Omaha, Neb. – The U.S. Army Corps of Engineers, Omaha District, is set to conduct a flow test of the Fort Peck Spillway in Montana during the week of Sept. 4.
The test will help engineers to determine whether a subdrain system that relieves potential pressure beneath the spillway is functioning properly.
Currently set to begin the morning of Sept. 4, the test will consist of spillway releases of 3,000 cubic feet per second (cfs) up to 30,000 cfs at periodic intervals over a four-day timeframe. Hydraulic modeling shows the river stage rising directly downstream of the dam up to 4.7 feet with the highest test releases of 30,000 cfs. That rise in river stage would quickly dissipate the further downstream the water travels with the river gage near Wolf Point, Montana, at River Mile 1700.5 rising 1.7 feet. At River Mile 1619.7 near Culbertson, Montana, the stage would rise 1.1 feet.
During the test, releases from the Fort Peck Power Plants will be reduced to a minimum release of 3,000 cfs to lessen the downstream impact. Overnight when spillway flows are reduced to 3,000 cfs, the powerhouse releases will be increased to 7,000 cfs, putting the total release during that period at 10,000 cfs.
The planned maximum flows for the spillway each day of the flow test are as follows:
- Sept. 4 – 3,000 cfs
- Sept. 5 – 9,500 cfs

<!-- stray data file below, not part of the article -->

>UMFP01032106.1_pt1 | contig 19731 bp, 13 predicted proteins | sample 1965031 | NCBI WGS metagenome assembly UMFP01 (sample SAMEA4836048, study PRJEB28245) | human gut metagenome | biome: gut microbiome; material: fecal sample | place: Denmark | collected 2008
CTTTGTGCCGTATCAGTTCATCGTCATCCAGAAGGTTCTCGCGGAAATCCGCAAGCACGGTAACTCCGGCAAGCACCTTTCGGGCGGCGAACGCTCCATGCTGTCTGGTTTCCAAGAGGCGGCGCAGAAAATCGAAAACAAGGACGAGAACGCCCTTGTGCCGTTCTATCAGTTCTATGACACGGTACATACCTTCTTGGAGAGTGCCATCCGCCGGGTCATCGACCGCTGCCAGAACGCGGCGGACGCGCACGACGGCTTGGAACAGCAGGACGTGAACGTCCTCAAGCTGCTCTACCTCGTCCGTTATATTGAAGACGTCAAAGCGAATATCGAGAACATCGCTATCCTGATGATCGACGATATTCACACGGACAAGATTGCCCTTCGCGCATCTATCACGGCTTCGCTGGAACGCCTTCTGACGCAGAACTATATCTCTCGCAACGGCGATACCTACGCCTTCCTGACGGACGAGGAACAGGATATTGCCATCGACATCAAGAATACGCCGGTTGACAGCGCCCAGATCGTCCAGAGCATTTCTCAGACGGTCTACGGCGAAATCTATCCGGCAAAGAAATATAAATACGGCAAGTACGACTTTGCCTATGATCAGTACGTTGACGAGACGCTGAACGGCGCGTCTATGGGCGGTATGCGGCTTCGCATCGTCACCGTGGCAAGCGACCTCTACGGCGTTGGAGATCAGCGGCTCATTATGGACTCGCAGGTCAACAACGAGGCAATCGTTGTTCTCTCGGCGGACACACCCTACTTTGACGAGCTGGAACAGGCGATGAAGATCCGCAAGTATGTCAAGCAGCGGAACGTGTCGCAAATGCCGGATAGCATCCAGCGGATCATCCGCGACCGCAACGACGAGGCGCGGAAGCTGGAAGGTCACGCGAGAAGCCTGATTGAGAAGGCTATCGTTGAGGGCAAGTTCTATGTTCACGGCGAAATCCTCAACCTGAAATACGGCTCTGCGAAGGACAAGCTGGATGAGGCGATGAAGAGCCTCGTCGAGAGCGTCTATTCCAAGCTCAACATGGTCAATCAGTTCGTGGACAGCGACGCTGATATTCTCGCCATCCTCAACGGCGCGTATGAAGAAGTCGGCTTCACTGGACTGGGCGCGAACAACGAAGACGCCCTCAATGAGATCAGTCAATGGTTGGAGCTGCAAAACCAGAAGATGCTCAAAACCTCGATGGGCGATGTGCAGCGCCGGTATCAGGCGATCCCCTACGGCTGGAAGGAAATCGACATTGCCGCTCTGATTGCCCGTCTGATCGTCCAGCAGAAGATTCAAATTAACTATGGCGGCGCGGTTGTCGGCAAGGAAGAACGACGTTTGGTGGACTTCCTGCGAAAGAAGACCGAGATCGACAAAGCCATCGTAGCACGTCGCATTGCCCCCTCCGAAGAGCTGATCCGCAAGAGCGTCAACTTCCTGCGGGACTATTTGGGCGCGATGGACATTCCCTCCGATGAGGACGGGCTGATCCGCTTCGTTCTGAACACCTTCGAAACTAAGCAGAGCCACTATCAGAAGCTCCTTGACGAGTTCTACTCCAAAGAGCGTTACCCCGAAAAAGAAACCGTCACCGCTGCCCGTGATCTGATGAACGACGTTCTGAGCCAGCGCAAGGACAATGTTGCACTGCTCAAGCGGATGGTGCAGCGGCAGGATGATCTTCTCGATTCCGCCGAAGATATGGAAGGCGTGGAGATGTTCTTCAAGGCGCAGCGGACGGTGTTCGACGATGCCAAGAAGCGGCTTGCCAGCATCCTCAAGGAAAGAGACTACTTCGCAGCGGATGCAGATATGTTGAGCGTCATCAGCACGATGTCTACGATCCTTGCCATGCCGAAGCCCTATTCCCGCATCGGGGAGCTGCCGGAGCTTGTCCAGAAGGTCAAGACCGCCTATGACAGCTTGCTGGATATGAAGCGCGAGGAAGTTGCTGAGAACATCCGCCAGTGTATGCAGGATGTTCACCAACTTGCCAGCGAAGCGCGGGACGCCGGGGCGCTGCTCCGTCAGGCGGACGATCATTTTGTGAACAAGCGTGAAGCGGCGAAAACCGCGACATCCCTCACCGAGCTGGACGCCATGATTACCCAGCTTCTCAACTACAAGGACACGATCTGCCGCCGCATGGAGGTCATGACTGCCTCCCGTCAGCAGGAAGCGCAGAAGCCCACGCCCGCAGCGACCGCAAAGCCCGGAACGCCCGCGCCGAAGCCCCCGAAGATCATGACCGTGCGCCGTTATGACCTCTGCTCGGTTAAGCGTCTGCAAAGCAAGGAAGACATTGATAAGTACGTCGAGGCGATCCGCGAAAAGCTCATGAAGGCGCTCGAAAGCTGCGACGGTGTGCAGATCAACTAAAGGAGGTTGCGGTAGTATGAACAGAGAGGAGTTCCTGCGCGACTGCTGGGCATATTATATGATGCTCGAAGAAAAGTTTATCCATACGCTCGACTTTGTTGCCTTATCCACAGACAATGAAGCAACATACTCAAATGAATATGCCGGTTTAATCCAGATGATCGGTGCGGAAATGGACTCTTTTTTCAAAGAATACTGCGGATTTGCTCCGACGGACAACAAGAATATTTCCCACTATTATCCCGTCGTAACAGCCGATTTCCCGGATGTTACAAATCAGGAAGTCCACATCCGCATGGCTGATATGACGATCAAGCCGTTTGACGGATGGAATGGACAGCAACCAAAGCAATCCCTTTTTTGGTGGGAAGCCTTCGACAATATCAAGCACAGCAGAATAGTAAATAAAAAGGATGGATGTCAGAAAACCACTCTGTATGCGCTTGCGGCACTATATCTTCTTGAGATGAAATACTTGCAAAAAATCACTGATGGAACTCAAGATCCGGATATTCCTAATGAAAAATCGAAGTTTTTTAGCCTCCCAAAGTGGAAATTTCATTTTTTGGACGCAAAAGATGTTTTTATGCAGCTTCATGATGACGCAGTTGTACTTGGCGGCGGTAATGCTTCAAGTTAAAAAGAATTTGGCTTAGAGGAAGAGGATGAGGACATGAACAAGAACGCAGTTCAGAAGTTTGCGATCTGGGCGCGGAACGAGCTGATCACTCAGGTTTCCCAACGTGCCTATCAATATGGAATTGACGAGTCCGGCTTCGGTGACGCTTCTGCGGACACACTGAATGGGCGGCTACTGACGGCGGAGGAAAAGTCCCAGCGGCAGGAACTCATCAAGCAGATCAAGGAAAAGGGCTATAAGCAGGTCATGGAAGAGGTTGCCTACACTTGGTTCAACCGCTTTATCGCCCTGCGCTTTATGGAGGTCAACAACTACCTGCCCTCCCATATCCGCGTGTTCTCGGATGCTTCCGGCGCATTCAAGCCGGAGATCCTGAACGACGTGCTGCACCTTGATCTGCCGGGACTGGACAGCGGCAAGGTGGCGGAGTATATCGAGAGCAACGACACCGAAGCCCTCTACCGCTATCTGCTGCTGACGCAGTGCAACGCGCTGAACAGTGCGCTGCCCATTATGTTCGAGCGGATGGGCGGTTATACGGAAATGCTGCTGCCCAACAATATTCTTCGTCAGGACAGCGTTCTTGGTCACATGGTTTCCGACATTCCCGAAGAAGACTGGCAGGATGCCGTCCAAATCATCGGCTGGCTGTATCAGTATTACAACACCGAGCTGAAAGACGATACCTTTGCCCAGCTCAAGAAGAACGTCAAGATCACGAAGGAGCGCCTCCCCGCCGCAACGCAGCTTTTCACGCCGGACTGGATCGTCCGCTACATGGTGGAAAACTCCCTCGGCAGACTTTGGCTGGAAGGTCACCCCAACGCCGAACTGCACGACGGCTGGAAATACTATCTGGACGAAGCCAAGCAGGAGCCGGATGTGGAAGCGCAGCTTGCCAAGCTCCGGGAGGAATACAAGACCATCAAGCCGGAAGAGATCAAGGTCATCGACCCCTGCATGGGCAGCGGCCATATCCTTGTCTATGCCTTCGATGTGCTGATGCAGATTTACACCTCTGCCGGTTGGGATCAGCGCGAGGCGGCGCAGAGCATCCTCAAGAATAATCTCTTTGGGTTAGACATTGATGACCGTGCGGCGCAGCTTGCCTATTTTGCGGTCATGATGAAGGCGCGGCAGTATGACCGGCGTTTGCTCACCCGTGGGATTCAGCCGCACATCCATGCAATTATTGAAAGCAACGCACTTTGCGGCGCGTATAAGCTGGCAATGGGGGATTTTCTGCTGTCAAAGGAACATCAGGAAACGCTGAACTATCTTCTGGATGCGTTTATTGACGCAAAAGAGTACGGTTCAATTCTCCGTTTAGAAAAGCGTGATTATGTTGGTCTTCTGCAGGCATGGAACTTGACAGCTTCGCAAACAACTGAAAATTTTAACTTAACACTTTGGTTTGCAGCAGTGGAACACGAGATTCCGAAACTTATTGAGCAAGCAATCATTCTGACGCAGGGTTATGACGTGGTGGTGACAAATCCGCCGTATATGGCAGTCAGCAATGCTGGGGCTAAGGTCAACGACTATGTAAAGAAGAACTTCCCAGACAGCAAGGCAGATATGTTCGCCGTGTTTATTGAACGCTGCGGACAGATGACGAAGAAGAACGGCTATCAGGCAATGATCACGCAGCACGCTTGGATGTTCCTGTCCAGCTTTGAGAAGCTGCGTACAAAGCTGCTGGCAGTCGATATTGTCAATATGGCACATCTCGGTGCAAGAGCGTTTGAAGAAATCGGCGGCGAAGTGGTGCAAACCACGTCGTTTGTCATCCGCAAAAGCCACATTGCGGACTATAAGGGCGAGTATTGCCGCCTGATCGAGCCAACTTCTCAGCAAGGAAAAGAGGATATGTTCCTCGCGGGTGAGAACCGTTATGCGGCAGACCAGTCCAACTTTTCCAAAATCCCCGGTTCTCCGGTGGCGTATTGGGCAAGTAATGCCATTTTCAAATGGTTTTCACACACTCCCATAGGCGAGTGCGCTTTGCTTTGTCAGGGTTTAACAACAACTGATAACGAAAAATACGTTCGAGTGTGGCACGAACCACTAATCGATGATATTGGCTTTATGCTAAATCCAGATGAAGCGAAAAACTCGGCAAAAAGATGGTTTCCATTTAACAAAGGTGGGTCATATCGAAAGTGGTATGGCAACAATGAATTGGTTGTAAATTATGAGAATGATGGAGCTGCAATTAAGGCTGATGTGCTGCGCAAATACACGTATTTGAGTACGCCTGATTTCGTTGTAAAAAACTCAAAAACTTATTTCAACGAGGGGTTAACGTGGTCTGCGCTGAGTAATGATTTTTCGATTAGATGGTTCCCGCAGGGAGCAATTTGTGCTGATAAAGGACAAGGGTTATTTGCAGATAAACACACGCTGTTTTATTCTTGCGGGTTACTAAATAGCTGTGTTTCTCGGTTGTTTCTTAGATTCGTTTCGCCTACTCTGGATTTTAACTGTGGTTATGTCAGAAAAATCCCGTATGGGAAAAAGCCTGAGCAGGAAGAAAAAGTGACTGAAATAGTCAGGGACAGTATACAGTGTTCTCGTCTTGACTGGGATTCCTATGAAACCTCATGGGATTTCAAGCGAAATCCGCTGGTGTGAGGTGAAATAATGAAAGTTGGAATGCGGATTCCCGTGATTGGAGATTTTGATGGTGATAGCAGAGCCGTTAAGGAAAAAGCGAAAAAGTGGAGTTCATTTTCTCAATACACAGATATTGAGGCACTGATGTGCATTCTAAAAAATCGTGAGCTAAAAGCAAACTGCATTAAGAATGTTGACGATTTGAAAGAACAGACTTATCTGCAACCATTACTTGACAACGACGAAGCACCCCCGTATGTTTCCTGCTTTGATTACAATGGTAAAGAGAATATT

- Sept. 6 – 16,500 cfs
- Sept. 7 – 24,000 cfs
- Sept. 8 – 30,000 cfs
The test is anticipated to be complete by the evening of Sept. 8.
The Corps held informational meetings in April with the public and Tribal representatives to seek input on the timing of the test in an attempt to minimize negative impacts on agricultural production and other activities along the river. The general consensus of the response held that a tes t in September would be preferable to earlier dates.
The Corps took that input into consideration along with operation requirements of the dam and the Missouri River mainstem system in its final decision. It has since put out regular reminders of the pending test.
In the event of localized heavy rainfall or flooding, the date of the test can be adjusted.
For regular updates on the repair efforts to flood control structures in the Missouri River Basin, visit the Omaha District’s Flood 2011 Repairs web page.